Warsaw, 13 February 1950. Trainee Judge Irena Skonieczna, acting as a member of the Main Commission for the Investigation of German Crimes in Poland, interviewed the person named below, who testified as follows:

Name and surname Anna Tober, née Kuligowska
Date and place of birth 19 August 1906 in Warsaw
Parents’ names Kazimierz and Maria, née Stępień
Father’s occupation employee of the municipal tramcar company
Citizenship and nationality Polish
Religion Roman Catholic
Education elementary school
Occupation caretaker
Place of residence Warsaw, Nowogrodzka Street 6, flat 13
Criminal record none

When the Warsaw Uprising broke out, I was in my house at Nowogrodzka Street 6. The section of Nowogrodzka Street from Krucza Street to Bracka Street was held by the insurgents throughout the Uprising, right up until the day of capitulation – 2 October 1944. I don’t know what happened in areas that were further away. On 2 October the residents of our area started leaving Warsaw; I myself left on 7 October. We walked to the Main Railway Station at Aleje Jerozolimskie, where the residents of various parts of Śródmieście had gathered, preparing to leave the city that day. While leading out the populace, the Germans did not commit any crimes. They treated us decently. We were led out from the Main Railway Station to the Western Railway Station, from where we were transported in cattle wagons to Pruszków.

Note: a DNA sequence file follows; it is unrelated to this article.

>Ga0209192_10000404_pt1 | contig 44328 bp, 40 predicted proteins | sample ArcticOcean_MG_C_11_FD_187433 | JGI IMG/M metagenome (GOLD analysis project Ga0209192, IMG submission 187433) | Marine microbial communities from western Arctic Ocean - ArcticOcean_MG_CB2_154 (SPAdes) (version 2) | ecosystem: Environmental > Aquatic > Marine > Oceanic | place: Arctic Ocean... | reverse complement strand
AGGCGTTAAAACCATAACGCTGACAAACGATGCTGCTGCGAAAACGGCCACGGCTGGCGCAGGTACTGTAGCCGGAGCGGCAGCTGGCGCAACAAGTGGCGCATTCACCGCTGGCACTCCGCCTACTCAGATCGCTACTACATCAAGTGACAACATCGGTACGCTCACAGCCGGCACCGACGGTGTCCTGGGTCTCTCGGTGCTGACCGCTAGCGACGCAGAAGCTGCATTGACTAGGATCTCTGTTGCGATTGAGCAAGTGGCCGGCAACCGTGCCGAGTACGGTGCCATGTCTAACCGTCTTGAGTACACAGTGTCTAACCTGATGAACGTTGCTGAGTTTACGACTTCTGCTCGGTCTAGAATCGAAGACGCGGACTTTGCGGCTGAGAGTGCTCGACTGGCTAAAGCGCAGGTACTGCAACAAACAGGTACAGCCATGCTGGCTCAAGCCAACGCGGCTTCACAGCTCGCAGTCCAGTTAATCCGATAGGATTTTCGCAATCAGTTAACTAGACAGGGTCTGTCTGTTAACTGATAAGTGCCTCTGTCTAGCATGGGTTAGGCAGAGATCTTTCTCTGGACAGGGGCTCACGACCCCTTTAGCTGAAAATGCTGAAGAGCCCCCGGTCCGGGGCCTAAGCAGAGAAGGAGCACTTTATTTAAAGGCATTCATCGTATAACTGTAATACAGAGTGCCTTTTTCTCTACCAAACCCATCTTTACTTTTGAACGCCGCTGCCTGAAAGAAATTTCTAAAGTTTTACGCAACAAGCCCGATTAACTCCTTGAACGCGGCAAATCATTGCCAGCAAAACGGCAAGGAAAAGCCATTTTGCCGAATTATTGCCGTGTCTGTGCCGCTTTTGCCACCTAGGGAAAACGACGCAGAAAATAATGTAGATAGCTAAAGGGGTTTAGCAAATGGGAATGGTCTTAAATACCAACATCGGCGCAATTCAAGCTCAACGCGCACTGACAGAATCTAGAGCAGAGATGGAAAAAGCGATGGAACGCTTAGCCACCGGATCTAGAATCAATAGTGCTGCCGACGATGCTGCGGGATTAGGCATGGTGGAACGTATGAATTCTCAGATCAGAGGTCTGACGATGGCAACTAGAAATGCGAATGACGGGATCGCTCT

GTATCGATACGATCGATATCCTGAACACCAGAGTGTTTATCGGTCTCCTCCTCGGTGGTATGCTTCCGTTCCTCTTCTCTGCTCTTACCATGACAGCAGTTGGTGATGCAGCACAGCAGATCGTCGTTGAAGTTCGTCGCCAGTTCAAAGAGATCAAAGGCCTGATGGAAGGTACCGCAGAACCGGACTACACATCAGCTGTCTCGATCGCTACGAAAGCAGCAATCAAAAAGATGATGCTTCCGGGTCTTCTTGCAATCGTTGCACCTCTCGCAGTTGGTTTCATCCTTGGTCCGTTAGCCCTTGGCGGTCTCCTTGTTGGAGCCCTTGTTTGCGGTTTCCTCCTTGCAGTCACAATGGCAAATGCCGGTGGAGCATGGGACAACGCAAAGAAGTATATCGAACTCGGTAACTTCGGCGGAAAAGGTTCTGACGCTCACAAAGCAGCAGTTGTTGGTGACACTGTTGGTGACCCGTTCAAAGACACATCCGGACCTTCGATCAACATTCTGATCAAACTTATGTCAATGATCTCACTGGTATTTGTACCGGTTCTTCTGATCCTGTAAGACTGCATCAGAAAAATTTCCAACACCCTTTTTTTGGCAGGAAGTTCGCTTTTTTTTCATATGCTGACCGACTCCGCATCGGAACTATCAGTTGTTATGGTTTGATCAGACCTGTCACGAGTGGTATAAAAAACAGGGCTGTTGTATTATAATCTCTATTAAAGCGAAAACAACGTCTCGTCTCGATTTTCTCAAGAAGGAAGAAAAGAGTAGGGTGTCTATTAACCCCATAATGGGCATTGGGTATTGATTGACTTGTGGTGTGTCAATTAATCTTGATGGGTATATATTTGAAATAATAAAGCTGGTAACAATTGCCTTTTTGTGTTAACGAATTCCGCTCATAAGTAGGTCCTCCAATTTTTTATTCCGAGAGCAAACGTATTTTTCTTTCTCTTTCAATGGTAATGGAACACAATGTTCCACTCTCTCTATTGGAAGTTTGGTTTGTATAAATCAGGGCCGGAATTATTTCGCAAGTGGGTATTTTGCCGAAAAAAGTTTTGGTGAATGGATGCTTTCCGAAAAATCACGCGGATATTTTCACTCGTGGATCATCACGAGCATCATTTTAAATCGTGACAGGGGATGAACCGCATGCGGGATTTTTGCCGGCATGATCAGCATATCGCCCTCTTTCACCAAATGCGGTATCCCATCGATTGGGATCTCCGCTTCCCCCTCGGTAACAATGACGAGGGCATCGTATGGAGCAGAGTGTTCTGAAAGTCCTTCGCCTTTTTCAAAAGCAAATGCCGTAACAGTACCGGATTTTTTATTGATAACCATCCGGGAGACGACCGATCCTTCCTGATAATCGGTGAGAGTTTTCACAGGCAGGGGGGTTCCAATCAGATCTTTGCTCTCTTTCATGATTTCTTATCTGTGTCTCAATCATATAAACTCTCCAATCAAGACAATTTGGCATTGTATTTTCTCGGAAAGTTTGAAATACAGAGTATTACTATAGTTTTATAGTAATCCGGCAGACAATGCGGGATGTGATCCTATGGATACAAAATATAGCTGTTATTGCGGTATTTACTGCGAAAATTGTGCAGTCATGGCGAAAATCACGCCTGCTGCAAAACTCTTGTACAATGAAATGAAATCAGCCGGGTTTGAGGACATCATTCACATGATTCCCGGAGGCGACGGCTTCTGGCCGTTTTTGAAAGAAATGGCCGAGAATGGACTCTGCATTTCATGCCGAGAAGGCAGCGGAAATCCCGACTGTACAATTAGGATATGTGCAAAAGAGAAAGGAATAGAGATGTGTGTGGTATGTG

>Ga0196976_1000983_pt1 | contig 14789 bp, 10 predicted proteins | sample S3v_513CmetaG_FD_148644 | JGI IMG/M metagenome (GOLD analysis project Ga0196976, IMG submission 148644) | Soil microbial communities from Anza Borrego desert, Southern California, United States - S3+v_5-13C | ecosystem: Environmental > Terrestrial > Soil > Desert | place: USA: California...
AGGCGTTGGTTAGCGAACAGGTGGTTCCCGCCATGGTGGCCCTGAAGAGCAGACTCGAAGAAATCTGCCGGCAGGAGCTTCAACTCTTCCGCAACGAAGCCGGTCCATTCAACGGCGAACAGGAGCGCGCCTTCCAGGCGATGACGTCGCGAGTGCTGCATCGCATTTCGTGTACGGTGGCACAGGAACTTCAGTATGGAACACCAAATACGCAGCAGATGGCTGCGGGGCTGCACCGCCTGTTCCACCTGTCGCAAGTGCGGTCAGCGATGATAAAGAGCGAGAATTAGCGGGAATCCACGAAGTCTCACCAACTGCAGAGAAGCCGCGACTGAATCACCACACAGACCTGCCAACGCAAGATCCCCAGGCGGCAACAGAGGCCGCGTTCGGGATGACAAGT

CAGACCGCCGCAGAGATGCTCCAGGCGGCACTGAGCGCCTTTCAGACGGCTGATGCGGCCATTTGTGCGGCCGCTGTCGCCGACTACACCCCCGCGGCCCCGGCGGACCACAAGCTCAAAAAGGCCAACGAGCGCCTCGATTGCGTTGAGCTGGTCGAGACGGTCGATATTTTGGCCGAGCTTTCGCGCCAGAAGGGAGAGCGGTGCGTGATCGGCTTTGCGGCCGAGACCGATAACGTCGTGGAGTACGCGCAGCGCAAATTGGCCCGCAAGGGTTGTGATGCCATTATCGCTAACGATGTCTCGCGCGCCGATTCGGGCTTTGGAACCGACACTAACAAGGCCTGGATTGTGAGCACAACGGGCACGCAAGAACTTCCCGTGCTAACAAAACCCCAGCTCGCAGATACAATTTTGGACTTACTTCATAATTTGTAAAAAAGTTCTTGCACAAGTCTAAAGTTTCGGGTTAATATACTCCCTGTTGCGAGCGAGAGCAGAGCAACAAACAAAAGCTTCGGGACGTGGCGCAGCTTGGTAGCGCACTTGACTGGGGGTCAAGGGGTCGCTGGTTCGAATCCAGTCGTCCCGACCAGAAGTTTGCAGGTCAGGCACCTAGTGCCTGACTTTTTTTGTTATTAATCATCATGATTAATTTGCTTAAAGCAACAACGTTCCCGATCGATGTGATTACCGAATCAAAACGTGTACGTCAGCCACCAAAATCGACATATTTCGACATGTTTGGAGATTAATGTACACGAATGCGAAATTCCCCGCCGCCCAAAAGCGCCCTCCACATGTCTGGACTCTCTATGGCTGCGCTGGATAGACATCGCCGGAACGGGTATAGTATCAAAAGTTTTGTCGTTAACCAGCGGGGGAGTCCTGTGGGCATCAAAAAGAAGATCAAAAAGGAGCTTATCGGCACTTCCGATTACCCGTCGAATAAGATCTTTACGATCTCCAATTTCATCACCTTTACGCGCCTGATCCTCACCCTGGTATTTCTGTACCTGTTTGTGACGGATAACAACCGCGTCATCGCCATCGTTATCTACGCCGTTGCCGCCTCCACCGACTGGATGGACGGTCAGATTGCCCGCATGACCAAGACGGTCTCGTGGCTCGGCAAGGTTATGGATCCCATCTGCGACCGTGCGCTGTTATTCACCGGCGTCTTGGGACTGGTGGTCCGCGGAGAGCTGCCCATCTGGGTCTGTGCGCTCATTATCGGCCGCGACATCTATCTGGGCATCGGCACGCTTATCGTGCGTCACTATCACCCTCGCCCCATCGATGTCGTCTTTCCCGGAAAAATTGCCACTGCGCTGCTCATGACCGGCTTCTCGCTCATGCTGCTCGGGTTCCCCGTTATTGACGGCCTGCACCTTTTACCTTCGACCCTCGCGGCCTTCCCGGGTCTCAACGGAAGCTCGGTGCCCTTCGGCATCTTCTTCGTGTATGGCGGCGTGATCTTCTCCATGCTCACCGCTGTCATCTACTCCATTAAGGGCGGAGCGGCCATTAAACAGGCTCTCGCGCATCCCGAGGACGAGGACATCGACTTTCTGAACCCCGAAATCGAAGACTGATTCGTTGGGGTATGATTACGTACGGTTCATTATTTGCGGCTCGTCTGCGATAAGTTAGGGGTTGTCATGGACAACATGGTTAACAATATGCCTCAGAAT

I did not hear about any crimes being committed by the Germans in our area.

At this point the report was brought to a close and read out.